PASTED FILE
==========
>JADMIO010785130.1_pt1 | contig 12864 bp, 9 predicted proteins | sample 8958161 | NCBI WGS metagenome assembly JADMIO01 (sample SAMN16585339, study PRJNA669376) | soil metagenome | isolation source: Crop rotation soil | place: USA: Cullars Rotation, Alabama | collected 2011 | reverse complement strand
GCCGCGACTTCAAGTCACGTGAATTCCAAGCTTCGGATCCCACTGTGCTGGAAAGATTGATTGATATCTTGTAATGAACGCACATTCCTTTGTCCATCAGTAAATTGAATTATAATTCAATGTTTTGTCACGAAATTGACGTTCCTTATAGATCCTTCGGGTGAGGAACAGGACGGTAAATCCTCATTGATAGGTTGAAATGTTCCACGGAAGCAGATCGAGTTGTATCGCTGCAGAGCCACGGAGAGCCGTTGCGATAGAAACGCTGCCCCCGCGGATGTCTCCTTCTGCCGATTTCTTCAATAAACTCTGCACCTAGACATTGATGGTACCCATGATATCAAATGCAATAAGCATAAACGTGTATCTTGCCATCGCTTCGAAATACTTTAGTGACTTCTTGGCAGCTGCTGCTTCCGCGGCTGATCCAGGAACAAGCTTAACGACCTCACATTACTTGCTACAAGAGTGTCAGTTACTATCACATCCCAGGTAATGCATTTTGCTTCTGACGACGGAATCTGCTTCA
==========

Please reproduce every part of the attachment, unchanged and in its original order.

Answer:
>JADMIO010785130.1_pt1 | contig 12864 bp, 9 predicted proteins | sample 8958161 | NCBI WGS metagenome assembly JADMIO01 (sample SAMN16585339, study PRJNA669376) | soil metagenome | isolation source: Crop rotation soil | place: USA: Cullars Rotation, Alabama | collected 2011 | reverse complement strand
GCCGCGACTTCAAGTCACGTGAATTCCAAGCTTCGGATCCCACTGTGCTGGAAAGATTGATTGATATCTTGTAATGAACGCACATTCCTTTGTCCATCAGTAAATTGAATTATAATTCAATGTTTTGTCACGAAATTGACGTTCCTTATAGATCCTTCGGGTGAGGAACAGGACGGTAAATCCTCATTGATAGGTTGAAATGTTCCACGGAAGCAGATCGAGTTGTATCGCTGCAGAGCCACGGAGAGCCGTTGCGATAGAAACGCTGCCCCCGCGGATGTCTCCTTCTGCCGATTTCTTCAATAAACTCTGCACCTAGACATTGATGGTACCCATGATATCAAATGCAATAAGCATAAACGTGTATCTTGCCATCGCTTCGAAATACTTTAGTGACTTCTTGGCAGCTGCTGCTTCCGCGGCTGATCCAGGAACAAGCTTAACGACCTCACATTACTTGCTACAAGAGTGTCAGTTACTATCACATCCCAGGTAATGCATTTTGCTTCTGACGACGGAATCTGCTTCA